This week, a couple hundred stakeholders involved in Palm Beach County tourism gathered to hear the "state of the industry" at an event organized by the destination marketing organization Discover the Palm Beaches (DPB).
DPB is a sophisticated group, with a staff of almost 50, and appears to have strong community support, not least of all because it delivers: Palm Beach County Board of Commissioners administrator Verdenia Baker said that tourism contributed $77.8 million from annual bed taxes last year (a 44% increase over the previous record, set in 2019), and in 2022 the county outperformed the state as a whole by increasing visitation 8% vs. 5%.
Many DMOs in its position would be apprehensive about embracing change when on such a successful trajectory. But constant re-evaluations appears to be in the organization's DNA.
DPB's chief marketing officer, Milton Segarra, spoke about the importance of "always-on brand." When he first said it, I assumed the hyphen was between "on" and "brand."
Being an "always-on" brand could suggest that marketing efforts are maintained at a constant level year-round, but that uniform approach would sound off-key to any marketer who understands the ebb and flow of the travel business.
Peter Yesawich, vice chair emeritus of MMGY Global and vice chair of the DPB board, had suggested that the group develop a "dynamic marketing model," similar to what hotels and airlines use to adjust their prices in real time, depending upon demand. The goal for the organization would be to predict visitation across the calendar and allocate resources to shore up what appear to be softer periods.
Most destinations have well-established low seasons, but DPB was aiming for more granularity, such as unexpected clusters of low days. Leaning on a wide range of sources -- Google, Facebook, Expedia, Instagram, Kayak and TripAdvisor among them -- the organization was able to improve forecasting, track traveler sentiment and gain intelligence on bookings.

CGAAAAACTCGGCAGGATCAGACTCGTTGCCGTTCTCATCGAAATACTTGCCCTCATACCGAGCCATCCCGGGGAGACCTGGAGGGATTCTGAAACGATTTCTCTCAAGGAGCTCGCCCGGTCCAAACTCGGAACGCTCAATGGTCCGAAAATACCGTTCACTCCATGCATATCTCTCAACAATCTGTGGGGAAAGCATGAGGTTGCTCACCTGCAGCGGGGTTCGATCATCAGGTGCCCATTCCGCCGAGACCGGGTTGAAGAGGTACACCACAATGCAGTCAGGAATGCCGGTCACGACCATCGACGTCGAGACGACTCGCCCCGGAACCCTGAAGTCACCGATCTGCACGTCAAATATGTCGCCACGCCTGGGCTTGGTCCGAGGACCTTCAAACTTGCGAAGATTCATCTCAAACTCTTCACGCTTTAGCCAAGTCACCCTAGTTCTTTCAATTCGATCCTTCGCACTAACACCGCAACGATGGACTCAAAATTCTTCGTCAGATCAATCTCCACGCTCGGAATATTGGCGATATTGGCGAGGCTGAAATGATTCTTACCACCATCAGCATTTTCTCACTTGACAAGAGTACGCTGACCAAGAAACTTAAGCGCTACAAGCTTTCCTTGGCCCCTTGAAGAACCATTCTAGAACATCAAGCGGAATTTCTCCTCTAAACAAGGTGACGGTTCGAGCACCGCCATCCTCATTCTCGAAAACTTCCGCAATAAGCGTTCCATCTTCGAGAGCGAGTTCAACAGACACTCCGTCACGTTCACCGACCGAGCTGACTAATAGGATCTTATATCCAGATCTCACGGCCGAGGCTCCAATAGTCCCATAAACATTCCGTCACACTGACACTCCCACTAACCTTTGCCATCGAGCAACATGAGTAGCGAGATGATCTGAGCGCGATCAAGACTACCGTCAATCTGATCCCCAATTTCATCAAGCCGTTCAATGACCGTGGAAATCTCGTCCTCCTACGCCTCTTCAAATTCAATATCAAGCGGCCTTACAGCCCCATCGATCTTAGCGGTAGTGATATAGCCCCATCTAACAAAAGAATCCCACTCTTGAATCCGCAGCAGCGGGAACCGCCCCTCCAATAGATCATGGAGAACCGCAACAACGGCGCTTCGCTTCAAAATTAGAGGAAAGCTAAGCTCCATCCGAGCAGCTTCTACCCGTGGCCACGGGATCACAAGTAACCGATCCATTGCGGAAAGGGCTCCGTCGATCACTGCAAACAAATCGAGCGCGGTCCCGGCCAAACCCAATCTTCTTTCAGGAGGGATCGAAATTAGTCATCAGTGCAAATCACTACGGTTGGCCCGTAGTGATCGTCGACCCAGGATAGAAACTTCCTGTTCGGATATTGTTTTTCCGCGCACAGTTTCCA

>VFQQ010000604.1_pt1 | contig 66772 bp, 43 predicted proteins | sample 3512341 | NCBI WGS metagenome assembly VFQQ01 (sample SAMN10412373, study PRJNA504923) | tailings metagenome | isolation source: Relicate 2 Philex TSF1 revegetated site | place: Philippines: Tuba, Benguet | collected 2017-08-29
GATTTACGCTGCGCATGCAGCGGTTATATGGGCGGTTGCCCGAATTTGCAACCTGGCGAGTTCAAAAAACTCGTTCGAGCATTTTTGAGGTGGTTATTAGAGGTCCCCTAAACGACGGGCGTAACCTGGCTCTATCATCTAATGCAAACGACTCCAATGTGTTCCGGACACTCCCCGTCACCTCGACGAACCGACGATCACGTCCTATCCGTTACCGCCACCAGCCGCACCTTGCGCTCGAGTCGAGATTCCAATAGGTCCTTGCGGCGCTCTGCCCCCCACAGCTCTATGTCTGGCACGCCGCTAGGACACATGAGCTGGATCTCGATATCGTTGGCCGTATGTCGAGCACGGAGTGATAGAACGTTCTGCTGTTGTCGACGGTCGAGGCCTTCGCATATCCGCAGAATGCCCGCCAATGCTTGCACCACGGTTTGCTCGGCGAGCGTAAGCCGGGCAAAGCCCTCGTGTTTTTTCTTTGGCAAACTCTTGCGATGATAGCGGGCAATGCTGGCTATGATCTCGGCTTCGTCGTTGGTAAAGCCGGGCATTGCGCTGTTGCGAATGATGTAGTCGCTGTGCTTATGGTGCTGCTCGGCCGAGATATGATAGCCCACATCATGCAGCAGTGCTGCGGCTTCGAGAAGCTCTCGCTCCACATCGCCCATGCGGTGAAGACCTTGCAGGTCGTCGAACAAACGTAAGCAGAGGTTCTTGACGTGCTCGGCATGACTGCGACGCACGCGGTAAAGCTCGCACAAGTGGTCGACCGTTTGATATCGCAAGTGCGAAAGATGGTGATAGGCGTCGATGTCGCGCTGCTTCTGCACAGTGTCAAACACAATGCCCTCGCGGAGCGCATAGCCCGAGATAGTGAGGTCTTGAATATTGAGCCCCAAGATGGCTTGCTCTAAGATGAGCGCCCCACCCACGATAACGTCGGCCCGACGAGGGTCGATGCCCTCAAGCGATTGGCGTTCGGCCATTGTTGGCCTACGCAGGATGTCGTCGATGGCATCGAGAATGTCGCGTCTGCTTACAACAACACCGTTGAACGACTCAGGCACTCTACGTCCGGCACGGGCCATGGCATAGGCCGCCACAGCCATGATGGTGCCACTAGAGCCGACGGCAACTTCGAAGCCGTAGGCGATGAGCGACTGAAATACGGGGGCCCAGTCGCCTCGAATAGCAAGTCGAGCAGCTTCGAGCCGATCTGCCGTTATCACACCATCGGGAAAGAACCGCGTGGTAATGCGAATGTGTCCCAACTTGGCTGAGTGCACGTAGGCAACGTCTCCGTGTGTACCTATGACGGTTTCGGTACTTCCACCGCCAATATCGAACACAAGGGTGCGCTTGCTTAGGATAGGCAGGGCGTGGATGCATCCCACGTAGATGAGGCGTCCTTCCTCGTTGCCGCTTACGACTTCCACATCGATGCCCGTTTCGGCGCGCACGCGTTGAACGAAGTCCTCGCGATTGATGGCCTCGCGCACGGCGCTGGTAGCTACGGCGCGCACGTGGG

It then populated a calendar with days colored green (solid visitation), yellow (could be improved) or red (slow) to create a visual aid to guide decisions about when and where to increase marketing spend.
"Always-on" marketing also looks for opportunities in crisis. After Hurricane Ian devastated portions of Florida, resulting in 165 million negative earned media impressions, the state spent $2 million to send videographers to unaffected areas where people could be documented enjoying sunny beaches. The footage, augmented with date and time stamps, demonstrated that "the state was not destroyed," said Visit Florida CEO Dana Young, who also spoke at the event.
DPB likewise stepped up marketing in the hurricane's aftermath, subtly presenting itself as an alternative to western Florida destinations that were temporarily shut down.
"Always-on" also gives a second look to the individual targets of the multiprong approach most destination marketers use to segment visitation. To attract MICE groups, DPB chief sales officer Kelly Cavers noted separate campaigns against financial, medical, manufacturing and technology companies. But complementing those efforts is a campaign called Between the Sessions that encourages conference attendees to get out of meeting halls and do some sightseeing.
And its integrated marketing approach also targets geographic areas, with parallel programs to bring in media, influencers and trade from those areas. "It's about knowing whom you want to talk to and when you want to talk to them," Segarra said.
Among the unexpected campaigns is one aimed at Palm Beach County residents, and not just for staycations. To encourage locals to post images of what they see on a daily basis, those who use the hashtag #lovethepalmbeaches become eligible for recognition awards.
Either despite of or because of its success, the creation of a new tourism master plan is underway in Palm Beach County. Part of the goal, says Segarra, is to "strengthen the brand personality."
The organization has trademarked the slogan, "America's First Resort Destination," and Segarra touched on the importance of ensuring that no marketing message the group puts out conflicts with that phrase.
In other words, although DPB embraces "always-on brand," "always on-brand" is a complementary, not competitive, approach.
The group has a long history of being very detail-oriented in its approach to marketing. It dropped "County" from its name a decade ago because, said the organization's CEO, Jorge Pesquera, "when people hear 'county,' they may think of 'county jail' or 'county waste management.'" A parallel benefit to removing the extra word, he hopes, is that "The Palm Beaches" will become as familiar to most people as "The Hamptons" or "The Hawaiian Islands."
Pesquera promises to "double-down on boldness and innovation," and he said consultants have been hired to help them find "undiscovered truths" about Palm Beach County.
When will enough be enough? County administrator Baker said that, currently, "it's difficult to come up with a reason not to come." And, she added to knowing laughter, "And next thing you know, they're moving here."